Nancy Brashear lives in Orange County, California, with her husband, Patrick, and their rescue dog, Goldie, where her grown children and seven grandgirls have supported her writing adventures. A professor emeritus in English, she has published short stories, poems, academic articles, textbook chapters as well as website content and writing projects with educational publishers. Gunnysack Hell is her debut fiction novel and was inspired by a true-crime event. And, yes, she did live off-grid with her family in a homestead cabin in the Mojave Desert when she was a child.
She yawned as she closed the door, more exhausted than she had expected. She fell asleep quickly and slept far better than she had the night before, then rose at the first gray light of dawn. She went in to shower and get ready for the day, dressed in a conservative dark brown skirt suit and heeled pumps, then quietly cracked open the door to the living room.
Bran was already up, standing with his back to her, one hand on his hip, the other pressing his cell phone against his ear. A pair of white cotton briefs that hugged his round behind was all he had on.
Jessie’s mouth went dry. His suntanned back was smooth, except for a jagged scar on one side, and ridged with solid muscle. Bands of muscle defined his shoulders and arms, and long sinewy legs tapered down to narrow feet.
She told herself to close the door before Bran caught her staring at him like a juicy piece of meat, but instead she just stood there, her heart pounding, her breathing a little ragged.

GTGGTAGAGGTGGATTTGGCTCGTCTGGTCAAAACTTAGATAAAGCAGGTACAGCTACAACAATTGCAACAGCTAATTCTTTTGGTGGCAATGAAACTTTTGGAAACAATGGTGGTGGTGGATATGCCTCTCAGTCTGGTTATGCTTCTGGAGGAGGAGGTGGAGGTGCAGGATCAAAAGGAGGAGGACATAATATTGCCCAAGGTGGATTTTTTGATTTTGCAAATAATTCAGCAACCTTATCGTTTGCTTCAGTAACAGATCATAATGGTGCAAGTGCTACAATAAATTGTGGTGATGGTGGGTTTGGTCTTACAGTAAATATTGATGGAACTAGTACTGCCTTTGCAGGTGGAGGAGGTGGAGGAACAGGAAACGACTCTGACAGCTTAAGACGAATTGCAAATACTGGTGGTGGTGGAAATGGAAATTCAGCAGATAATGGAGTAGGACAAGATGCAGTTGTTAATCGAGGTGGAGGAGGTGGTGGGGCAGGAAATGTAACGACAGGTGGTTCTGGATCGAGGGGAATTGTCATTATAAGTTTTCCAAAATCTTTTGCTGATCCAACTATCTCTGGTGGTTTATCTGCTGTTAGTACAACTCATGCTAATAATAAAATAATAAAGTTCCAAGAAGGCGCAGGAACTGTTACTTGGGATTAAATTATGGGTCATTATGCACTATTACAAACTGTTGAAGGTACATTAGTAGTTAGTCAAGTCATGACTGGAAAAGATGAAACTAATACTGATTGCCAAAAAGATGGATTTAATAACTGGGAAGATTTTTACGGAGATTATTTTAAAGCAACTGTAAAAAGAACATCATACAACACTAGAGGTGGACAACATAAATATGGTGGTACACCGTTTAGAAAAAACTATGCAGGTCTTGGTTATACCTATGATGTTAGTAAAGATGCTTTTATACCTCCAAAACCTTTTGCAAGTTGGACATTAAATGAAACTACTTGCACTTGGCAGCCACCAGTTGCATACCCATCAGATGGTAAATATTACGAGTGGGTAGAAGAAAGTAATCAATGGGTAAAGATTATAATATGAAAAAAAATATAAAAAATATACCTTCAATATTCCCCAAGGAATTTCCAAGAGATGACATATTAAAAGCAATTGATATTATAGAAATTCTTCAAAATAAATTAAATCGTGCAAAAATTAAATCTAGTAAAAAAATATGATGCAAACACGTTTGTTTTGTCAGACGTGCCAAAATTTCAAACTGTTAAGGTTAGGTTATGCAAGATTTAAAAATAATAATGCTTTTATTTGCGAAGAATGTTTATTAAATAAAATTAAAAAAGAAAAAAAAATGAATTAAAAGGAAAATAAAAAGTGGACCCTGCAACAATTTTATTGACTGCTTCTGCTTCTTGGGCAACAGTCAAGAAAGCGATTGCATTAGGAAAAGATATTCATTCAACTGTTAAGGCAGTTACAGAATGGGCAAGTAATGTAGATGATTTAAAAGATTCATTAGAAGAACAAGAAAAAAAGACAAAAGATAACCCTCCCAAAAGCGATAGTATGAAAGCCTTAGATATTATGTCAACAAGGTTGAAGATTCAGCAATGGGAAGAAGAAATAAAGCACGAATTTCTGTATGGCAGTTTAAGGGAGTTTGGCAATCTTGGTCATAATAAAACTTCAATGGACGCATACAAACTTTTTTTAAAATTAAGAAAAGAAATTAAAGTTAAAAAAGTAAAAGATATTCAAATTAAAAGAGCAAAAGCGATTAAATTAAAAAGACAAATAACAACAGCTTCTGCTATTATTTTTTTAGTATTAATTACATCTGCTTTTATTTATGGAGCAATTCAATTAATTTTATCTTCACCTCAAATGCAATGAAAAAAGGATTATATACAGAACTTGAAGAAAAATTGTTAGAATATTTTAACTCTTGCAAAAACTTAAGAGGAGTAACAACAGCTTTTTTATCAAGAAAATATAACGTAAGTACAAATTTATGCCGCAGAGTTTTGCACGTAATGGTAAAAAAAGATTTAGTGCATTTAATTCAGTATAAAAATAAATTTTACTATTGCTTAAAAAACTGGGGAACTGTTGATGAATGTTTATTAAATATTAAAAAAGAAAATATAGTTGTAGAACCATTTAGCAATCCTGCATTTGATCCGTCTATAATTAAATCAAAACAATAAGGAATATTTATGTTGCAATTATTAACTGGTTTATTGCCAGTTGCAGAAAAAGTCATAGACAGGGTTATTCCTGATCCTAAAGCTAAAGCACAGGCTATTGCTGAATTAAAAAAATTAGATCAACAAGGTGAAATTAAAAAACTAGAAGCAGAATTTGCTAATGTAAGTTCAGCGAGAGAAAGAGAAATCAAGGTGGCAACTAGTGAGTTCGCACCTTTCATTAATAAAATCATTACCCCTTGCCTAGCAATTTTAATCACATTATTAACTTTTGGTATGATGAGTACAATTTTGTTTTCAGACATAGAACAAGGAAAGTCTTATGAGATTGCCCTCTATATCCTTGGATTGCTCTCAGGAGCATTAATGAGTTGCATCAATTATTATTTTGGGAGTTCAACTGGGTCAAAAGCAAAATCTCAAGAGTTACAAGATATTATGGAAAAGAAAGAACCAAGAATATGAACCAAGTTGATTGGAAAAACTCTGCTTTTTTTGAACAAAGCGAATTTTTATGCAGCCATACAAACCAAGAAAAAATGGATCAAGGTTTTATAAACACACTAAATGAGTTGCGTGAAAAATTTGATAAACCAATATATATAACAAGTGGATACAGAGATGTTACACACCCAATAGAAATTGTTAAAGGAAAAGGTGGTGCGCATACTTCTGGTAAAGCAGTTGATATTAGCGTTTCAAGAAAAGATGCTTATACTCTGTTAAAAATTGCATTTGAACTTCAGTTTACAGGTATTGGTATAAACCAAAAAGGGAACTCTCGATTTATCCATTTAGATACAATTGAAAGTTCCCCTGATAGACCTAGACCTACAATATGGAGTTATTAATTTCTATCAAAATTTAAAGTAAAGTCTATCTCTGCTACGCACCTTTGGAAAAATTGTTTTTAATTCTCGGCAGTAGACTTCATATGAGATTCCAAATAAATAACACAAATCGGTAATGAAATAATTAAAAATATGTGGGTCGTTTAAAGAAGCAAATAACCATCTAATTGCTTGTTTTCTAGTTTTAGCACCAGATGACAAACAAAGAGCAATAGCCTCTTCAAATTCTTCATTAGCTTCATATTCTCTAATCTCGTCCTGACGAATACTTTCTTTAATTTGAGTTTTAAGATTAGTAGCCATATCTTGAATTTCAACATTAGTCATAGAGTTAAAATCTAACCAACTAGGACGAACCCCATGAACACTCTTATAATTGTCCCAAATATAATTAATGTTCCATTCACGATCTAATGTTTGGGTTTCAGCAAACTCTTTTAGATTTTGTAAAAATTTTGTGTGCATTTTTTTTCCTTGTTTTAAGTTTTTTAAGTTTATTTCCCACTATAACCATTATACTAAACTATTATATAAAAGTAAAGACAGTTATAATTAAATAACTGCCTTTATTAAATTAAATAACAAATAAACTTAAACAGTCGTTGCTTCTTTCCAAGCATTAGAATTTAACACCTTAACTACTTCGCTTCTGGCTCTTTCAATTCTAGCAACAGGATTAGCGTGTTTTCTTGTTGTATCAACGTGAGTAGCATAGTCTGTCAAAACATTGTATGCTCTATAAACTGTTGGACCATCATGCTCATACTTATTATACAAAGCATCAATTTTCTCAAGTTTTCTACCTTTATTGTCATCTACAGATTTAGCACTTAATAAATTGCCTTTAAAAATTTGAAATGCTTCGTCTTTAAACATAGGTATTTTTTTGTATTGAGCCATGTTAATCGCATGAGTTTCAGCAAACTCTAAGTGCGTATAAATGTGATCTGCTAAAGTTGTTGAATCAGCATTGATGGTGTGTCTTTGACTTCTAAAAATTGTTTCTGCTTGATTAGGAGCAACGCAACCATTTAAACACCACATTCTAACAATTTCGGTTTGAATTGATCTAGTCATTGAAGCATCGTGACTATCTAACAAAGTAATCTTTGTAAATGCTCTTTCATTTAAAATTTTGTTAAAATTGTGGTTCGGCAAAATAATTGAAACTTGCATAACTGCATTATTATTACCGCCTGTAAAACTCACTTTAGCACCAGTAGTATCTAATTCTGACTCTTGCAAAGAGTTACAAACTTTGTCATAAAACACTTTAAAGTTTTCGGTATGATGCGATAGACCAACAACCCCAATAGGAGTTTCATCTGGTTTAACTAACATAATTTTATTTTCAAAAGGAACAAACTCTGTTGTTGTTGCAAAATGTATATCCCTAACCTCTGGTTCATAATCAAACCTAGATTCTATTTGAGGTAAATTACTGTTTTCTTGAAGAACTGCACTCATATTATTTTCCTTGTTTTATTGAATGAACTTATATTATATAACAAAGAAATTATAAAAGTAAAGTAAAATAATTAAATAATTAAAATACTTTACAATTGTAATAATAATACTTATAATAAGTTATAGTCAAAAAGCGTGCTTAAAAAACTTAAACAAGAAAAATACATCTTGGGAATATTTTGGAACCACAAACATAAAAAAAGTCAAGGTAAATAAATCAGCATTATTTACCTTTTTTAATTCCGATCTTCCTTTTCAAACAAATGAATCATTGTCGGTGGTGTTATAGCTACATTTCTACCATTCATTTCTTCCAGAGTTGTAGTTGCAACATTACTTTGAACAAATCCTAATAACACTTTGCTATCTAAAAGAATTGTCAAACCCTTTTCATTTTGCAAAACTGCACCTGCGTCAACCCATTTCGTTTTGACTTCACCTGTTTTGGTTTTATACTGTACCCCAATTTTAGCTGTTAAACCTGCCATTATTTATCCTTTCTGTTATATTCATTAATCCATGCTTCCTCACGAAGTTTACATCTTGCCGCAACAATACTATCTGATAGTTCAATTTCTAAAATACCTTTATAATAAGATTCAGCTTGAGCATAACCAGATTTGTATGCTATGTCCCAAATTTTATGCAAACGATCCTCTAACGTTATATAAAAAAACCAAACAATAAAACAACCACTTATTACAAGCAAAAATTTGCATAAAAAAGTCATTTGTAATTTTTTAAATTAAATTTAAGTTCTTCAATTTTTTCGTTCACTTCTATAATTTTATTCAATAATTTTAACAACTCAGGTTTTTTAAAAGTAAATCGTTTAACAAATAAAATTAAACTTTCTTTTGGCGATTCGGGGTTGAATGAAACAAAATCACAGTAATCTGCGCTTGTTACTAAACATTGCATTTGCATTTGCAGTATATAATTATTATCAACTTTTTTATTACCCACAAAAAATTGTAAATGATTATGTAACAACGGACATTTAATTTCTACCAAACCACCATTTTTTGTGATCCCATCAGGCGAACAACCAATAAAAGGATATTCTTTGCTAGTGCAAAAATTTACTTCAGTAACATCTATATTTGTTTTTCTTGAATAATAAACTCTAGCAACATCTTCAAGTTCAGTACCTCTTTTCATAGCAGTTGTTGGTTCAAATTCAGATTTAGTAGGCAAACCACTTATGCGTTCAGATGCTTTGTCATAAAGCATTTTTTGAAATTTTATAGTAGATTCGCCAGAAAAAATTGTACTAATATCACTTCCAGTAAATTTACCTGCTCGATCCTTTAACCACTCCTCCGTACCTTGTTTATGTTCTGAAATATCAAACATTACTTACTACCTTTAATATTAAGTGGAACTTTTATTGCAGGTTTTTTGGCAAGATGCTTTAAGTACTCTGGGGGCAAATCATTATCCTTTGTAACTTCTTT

She was just pulling herself under control when he turned, the phone still pressed to his ear. Jessie froze. Her gaze shot to the heavy bulge at the front of his briefs and she felt a rush of heat so hot it made her dizzy. Muscular pecs and six-pack abs. A lean, hard-muscled chest and amazing biceps. Desire hit her so hard she swayed on her feet.
She didn’t move till Bran jerked the blanket off his make-shift bed and wrapped it around his waist, knocking her out of her self-imposed trance and flushing her face with embarrassment.
“Sorry,” she managed to breathlessly whisper, stepped back and slammed the door. Ohmygod, ohmygod. She hadn’t felt the least attraction to a man for so long she’d forgotten what it was like. Correction, she had never felt the jolt of desire she had felt looking at Brandon Garrett. Ohmygod.
She told herself he was probably used to that kind of reaction from a woman, or at least the women who had seen him nearly naked. Jessie sank down on the bed. What could she possibly say to him? How could she explain?
But no words of explanation popped into her head.
Since she couldn’t hide in the bedroom all day, and because Bran undoubtedly wanted to take a shower, she inhaled a deep breath, opened the door, and walked out into the living room.